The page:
so yeah, maybe if it's nil have it return 0 ?


I don't think convert-to-int should necessarily coerce nils


where is it getting the value from?


why isn't it there?


it's a web <form> element


if you do explicitly want 0 as the default when the value isn't found, then I would make providing the default an explicit step


it's ok for someone to provide a default for "not found", but I don't think that's convert-to-int 's job


also, I find this convert-to-int function suspicious. Why is it silently truncating the end of the string after the numbers?


> (Integer/parseInt (re-find  #"\d+" "123asdf" ))


Thanks for your help. Apparently the person who wrote this code months ago (me) was thinking something very different xD

😆 6

I often look at code and think "what idiot wrote this?" (me, five years ago) 🙂

💯 2

Hey I recently found a function that I wrote that I actually still like, well at least the interface, but still! 😁

Lennart Buit08:07:25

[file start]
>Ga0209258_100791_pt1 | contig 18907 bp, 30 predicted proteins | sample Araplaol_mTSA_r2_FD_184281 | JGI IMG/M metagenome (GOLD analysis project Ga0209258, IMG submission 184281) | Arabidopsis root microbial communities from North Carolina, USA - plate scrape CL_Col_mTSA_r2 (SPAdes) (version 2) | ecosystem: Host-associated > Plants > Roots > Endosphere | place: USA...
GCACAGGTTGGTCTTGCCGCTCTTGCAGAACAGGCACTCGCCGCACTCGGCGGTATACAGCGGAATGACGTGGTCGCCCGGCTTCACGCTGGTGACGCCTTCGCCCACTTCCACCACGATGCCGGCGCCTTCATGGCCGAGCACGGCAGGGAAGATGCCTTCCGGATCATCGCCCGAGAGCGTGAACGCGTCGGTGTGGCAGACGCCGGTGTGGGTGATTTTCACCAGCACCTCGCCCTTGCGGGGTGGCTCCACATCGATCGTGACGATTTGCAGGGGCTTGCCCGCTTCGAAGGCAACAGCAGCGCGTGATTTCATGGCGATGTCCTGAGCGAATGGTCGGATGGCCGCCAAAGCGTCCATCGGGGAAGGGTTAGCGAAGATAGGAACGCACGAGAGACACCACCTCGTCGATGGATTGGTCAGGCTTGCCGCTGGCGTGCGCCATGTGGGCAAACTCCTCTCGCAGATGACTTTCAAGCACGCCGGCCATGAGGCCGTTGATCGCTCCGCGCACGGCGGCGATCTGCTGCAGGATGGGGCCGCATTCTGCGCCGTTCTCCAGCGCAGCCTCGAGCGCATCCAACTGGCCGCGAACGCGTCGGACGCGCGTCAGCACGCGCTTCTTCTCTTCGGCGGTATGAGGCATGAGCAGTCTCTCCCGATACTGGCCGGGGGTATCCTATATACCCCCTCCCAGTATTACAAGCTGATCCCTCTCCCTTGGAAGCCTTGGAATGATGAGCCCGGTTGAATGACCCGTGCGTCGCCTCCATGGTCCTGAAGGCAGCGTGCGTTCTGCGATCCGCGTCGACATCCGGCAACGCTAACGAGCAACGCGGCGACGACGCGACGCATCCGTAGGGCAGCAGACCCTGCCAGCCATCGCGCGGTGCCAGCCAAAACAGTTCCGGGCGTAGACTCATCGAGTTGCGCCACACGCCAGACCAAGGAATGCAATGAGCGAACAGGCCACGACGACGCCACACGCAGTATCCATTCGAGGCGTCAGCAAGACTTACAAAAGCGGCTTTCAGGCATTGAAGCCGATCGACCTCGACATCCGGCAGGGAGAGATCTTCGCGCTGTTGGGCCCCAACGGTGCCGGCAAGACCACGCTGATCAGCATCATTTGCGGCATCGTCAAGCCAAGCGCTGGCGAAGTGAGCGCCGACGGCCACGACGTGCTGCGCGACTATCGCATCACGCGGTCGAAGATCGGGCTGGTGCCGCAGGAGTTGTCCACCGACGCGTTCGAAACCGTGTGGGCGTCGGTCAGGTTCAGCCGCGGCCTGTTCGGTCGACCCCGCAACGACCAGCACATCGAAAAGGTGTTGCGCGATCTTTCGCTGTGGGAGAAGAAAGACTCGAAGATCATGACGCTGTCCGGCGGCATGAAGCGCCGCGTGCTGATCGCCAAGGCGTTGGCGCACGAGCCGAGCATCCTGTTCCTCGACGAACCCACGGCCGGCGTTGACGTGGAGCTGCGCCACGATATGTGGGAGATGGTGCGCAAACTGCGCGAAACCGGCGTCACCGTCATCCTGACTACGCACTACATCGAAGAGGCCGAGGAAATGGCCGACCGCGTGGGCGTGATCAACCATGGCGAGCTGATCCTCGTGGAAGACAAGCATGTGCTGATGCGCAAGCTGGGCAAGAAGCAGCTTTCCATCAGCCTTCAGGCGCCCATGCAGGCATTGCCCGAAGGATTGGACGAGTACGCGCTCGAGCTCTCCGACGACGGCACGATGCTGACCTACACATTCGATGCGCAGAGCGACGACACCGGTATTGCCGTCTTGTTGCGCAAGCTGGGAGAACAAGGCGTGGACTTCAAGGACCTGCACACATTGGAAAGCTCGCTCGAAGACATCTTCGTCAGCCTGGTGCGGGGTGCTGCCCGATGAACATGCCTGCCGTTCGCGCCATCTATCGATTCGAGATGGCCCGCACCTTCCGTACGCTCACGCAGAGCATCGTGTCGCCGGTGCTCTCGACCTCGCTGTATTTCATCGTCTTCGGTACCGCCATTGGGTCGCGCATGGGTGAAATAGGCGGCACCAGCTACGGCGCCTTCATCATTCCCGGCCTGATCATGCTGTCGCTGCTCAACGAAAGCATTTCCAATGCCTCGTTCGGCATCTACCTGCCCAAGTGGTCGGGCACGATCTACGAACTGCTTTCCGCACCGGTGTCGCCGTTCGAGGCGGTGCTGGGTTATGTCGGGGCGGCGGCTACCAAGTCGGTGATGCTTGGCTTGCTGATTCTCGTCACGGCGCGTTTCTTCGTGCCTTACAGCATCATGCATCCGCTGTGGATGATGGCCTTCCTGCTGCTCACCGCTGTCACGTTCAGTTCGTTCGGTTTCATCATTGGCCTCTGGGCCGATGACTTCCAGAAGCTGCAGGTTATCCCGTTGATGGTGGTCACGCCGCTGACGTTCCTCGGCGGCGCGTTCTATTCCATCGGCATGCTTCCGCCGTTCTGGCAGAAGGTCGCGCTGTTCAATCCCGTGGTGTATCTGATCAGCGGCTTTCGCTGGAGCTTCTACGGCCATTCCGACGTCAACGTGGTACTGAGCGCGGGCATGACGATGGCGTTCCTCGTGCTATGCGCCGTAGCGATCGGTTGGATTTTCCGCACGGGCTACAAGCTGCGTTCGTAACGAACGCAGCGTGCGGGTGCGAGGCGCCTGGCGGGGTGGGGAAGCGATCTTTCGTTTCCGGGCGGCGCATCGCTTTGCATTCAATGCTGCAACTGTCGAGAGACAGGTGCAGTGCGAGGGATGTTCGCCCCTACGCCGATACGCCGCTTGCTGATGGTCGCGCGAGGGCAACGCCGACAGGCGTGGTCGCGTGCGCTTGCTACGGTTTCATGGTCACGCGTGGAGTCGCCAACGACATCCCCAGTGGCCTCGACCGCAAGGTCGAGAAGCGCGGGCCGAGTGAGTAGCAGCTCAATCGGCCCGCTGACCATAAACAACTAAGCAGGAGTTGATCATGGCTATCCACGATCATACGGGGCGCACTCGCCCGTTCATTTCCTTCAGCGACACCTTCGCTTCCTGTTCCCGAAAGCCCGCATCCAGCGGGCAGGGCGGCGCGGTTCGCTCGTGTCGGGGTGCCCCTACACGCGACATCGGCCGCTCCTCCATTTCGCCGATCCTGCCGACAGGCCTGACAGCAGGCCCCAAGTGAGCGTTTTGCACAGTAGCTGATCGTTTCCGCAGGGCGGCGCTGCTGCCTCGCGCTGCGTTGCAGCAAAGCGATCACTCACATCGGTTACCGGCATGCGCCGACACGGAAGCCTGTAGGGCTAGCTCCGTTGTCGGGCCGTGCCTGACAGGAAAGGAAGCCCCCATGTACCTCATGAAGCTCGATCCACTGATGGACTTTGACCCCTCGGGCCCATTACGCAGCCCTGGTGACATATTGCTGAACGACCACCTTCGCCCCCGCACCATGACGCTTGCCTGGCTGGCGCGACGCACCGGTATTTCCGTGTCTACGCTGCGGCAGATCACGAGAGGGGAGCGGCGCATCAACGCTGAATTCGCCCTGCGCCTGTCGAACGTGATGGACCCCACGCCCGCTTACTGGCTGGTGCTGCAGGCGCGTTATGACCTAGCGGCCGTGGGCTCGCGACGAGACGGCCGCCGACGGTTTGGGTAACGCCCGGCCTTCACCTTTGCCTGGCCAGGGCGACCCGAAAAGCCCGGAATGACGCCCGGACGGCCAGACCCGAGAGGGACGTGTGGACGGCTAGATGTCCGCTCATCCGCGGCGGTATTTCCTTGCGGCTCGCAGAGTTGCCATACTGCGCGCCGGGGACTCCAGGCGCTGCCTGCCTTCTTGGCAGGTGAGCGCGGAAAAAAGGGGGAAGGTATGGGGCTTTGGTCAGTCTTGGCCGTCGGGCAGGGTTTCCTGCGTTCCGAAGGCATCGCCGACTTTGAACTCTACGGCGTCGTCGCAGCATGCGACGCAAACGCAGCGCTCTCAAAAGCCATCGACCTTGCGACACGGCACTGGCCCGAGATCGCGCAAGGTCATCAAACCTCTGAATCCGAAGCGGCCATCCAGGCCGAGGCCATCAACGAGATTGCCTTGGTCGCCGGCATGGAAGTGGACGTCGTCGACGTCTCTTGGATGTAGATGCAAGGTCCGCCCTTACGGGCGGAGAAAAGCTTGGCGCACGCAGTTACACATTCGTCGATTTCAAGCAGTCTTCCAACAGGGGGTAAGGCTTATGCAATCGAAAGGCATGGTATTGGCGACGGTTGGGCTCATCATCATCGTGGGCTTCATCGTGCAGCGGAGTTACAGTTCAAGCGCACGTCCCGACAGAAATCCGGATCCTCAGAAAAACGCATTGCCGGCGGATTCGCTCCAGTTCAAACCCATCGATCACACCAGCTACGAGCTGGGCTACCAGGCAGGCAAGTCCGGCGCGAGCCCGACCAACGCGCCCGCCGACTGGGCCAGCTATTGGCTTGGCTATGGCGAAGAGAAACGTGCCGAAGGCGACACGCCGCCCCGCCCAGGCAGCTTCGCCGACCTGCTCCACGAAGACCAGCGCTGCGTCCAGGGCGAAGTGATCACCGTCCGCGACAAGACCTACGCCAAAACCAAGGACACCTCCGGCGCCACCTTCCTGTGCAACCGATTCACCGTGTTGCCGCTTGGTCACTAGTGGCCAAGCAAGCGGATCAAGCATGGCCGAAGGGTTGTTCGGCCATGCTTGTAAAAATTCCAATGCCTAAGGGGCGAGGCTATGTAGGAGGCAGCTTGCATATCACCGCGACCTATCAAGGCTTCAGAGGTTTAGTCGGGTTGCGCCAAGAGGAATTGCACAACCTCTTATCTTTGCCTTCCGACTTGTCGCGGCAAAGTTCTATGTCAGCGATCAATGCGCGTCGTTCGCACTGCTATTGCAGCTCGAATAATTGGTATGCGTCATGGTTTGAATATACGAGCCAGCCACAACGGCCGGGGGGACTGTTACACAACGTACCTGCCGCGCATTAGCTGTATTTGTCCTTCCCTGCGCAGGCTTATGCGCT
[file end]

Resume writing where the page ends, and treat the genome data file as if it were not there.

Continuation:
haha, I have git blame inline in my editor[s]. Three years ago, when I started this job, it was always someone else. Now… its sometimes me…


That’s a good sign! It implies that we improve our understanding of what we’re doing and how we do it.


I was reading Joy of Clojure (ch5) and came across this function:

(defn neighbors [size yx]
  (let [delta [[0 1] [1 0] [0 -1] [-1 0]]]
      (fn [new-yx] (every? #(< -1 % size) new-yx))
      (map #(vec (map + yx %)) delta))))
The function works equally well (similar time) if, on the last line, `#(vec (map + yx %))` is replaced by `#(map + yx %)`. As both of them implements the seq API, I wonder if leaving out `vec` is just fine in such cases?


how are you deciding that they work in similar time? I ask because it returns a lazy seq, and if you're not timing the consumption of that seq and the consumption is done by the repl printing the result, you'll get the same timing results no matter what you make that fn do 😉 ... but vec converts the incoming sequence to a vector, which involves consuming the whole sequence and will be slower for larger collections. Reading the code though, it does seem like and extra call that isn't needed 😉